Imagine you are standing on the side of the road watching an object, for example a car, pass you at a constant speed on a straight road. With physics you can easily predict WHERE the object will be, after 10 seconds, 20 seconds or 100 seconds. For this purpose there is the following law:

Formula anchor$$ \begin{align} x(t) ~=~ \class{blue}{v}\,t ~+~ x_0 \end{align} $$

You started to observe the car at the position \(x_0\). \(x_0\) is the initial position of the object. Usually the initial position is set to zero: \(x_0 = 0\).

With a velocimeter you found out that the object moves with a constant velocity \( \class{blue}{v} \). For example with 10 meters per second: \( \class{blue}{v} = 10 \, \mathrm{m}/\mathrm{s} \). Every second the object travels 10 meters.

\( x(t) \) is the position of the object at the time \( t \). For example, the position \(x\) after 10 seconds we write as \( x(10) \).

Note that only if the initial position \(x_0\) is zero, \(x(t)\) yields the distance the object will travel after a given time \( t \). If the initial position is not zero, \(x(t)\) is NOT the distance traveled!

Distance traveled

How do we determine the covered distance of the object within a given time? The covered distance is written as \( \class{red}{\Delta x} \). This is the distance of two positions \( x_1 \) and \( x_2 \) of the object at two different times \( t_1 \) and \( t_2 \).\( x_2 - x_1 \) is the distance covered \( \class{red}{\Delta x} \) by the object within the time \( t_2 - t_1 \). The time difference \( t_2 - t_1 \) is abbreviated as \( \Delta t \).

You get the distance covered \( \class{red}{\Delta x} \), that is the distance between the positions \( x_2 \) and \( x_1 \), by multiplying the speed of the object by the time \( \Delta t \):

Formula anchor$$ \begin{align} \class{red}{\Delta x} ~=~ \class{blue}{v} \, \Delta t \end{align} $$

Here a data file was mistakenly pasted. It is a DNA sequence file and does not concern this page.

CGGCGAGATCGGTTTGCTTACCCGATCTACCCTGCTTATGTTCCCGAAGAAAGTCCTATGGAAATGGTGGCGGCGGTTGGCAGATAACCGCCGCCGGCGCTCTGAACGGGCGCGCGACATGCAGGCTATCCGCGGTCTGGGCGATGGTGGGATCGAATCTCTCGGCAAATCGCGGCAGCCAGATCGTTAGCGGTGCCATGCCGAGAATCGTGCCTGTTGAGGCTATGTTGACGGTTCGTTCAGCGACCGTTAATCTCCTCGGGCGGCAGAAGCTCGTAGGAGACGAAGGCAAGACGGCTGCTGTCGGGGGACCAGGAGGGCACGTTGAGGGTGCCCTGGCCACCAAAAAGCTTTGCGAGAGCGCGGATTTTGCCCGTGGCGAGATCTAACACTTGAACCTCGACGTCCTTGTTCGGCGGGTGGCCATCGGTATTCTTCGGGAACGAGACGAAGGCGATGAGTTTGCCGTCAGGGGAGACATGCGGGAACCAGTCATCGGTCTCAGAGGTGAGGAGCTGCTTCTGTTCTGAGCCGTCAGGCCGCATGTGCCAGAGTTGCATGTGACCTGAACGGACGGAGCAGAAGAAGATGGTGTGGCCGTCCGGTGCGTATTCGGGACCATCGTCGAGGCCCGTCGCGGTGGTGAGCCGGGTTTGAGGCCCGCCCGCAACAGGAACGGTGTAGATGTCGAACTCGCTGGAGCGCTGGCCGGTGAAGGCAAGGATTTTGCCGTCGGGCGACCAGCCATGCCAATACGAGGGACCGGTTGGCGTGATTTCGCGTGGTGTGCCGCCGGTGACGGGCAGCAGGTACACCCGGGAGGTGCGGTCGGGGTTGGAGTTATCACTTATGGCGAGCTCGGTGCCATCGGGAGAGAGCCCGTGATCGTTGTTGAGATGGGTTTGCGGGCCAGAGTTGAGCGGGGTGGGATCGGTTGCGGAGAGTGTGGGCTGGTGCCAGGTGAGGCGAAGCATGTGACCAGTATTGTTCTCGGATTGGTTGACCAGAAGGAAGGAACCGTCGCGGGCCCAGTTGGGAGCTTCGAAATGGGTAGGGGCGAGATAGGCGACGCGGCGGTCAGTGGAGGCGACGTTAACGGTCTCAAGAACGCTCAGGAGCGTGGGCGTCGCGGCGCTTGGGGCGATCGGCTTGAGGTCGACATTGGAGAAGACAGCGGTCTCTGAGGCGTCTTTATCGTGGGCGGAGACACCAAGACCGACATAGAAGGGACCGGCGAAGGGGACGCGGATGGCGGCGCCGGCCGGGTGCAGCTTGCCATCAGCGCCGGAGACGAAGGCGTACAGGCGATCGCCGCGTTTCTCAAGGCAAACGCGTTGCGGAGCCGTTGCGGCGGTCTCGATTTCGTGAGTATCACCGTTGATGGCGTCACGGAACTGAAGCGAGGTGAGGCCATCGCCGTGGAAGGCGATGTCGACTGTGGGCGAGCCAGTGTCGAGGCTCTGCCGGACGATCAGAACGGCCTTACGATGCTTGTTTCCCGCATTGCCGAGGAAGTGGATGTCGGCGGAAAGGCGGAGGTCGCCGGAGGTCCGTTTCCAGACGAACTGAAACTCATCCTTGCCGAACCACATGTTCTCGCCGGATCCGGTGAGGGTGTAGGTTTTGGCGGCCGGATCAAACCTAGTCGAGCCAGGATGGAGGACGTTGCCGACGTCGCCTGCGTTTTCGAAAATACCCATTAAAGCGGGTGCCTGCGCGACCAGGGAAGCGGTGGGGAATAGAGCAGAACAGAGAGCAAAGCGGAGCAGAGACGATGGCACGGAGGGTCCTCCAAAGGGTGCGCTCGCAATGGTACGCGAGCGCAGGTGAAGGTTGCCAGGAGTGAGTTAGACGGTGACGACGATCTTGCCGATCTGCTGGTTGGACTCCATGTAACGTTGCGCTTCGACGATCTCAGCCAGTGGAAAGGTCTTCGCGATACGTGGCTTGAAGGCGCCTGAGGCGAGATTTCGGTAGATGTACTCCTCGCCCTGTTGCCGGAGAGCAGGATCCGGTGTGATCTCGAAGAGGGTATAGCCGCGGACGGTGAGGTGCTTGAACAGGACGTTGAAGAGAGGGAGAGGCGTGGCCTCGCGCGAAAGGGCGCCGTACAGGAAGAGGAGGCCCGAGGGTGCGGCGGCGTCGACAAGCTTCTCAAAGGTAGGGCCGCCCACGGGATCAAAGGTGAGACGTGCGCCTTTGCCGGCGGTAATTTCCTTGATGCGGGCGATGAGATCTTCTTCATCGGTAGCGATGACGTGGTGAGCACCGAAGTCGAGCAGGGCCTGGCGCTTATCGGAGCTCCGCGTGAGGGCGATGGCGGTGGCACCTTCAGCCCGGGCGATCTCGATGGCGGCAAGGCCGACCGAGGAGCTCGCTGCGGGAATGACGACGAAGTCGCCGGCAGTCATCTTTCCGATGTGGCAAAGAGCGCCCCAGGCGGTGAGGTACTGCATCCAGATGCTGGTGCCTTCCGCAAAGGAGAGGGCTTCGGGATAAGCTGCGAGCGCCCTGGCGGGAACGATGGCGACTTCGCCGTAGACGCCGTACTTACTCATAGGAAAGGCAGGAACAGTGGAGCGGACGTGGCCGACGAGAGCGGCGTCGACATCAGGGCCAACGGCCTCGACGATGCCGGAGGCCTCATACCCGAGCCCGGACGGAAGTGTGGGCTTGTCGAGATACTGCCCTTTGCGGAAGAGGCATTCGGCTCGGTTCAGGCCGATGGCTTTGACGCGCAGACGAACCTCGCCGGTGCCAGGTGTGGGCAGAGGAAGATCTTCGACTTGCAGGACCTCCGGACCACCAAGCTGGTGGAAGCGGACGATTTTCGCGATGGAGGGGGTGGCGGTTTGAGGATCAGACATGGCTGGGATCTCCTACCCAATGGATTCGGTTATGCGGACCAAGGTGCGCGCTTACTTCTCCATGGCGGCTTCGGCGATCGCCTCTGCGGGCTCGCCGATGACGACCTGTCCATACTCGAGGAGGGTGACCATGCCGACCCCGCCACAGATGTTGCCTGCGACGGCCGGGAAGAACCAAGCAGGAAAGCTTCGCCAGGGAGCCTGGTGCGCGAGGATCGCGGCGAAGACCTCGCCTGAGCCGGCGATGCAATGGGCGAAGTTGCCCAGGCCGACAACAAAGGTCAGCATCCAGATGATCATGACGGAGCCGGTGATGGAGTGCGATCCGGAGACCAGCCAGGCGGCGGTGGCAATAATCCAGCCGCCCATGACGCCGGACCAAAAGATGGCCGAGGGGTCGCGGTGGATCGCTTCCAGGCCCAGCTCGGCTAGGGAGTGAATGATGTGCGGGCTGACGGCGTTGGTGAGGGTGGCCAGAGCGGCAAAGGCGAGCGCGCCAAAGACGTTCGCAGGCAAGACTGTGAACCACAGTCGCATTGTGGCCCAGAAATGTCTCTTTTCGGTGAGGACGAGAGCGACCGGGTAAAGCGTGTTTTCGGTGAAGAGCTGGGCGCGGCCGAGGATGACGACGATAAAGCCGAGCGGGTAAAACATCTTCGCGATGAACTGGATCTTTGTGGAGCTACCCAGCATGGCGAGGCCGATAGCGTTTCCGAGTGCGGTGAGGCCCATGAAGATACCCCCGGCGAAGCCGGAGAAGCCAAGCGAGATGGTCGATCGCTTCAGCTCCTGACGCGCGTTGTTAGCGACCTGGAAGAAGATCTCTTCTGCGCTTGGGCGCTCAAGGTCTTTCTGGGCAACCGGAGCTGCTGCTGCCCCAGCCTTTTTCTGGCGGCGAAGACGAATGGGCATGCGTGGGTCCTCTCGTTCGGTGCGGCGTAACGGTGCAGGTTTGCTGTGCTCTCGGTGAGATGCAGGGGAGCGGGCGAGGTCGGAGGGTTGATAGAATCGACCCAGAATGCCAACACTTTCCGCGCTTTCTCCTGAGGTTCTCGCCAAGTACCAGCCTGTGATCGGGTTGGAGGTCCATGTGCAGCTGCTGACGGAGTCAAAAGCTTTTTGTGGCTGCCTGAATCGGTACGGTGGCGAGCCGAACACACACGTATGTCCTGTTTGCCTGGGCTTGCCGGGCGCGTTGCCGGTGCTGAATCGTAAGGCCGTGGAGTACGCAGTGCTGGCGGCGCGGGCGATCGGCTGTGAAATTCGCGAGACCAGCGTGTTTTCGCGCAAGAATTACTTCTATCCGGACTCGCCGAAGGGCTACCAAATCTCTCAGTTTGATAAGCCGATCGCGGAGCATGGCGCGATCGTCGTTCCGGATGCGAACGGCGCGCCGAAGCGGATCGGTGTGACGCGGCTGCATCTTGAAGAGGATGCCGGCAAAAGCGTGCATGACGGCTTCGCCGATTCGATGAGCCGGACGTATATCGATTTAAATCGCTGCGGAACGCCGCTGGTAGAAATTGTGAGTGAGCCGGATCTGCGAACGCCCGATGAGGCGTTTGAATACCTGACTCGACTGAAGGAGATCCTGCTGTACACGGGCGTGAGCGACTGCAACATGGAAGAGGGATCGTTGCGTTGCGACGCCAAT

Uniform motion illustrated in a diagram

You can illustrate the position \(x(t)\) of an object at time \(t\) in a diagram. The position \(x\) is plotted on the vertical axis and the time \(t\) on the horizontal axis. This results in a position-time graph, as shown in Illustration 3.

The position-time graph during a uniform movement is a straight line. The slope of the straight line is the ratio of the traveled distance \( \class{green}{\Delta x} \) to the time \( \class{brown}{\Delta t} \) required for it. The slope therefore corresponds to the speed of the object! The steeper the line, the faster the object moves.

On the other hand, if you plot the velocity \( v \) on the vertical axis and the time \(t\) on the horizontal axis, you get a velocity-time graph of uniform motion, as shown in Illustration 4.

Since the velocity does NOT change with time in a uniform motion, the result is a horizontal straight line. This means: At any time \(t\), for example at time \(t_1\) or at time \(t_2\) on the horizontal axis, the velocity on the vertical axis always has the same value. This horizontal straight line is a constant velocity function \( \class{blue}{v(}t\class{blue}{)} \).

In the next lesson, we will look at a non-uniform motion, that is, an accelerated motion.

+ Perfect for high school and undergraduate physics students + Contains over 500 illustrated formulas on just 140 pages + Contains tables with examples and measured constants + Easy for everyone because without vectors and integrals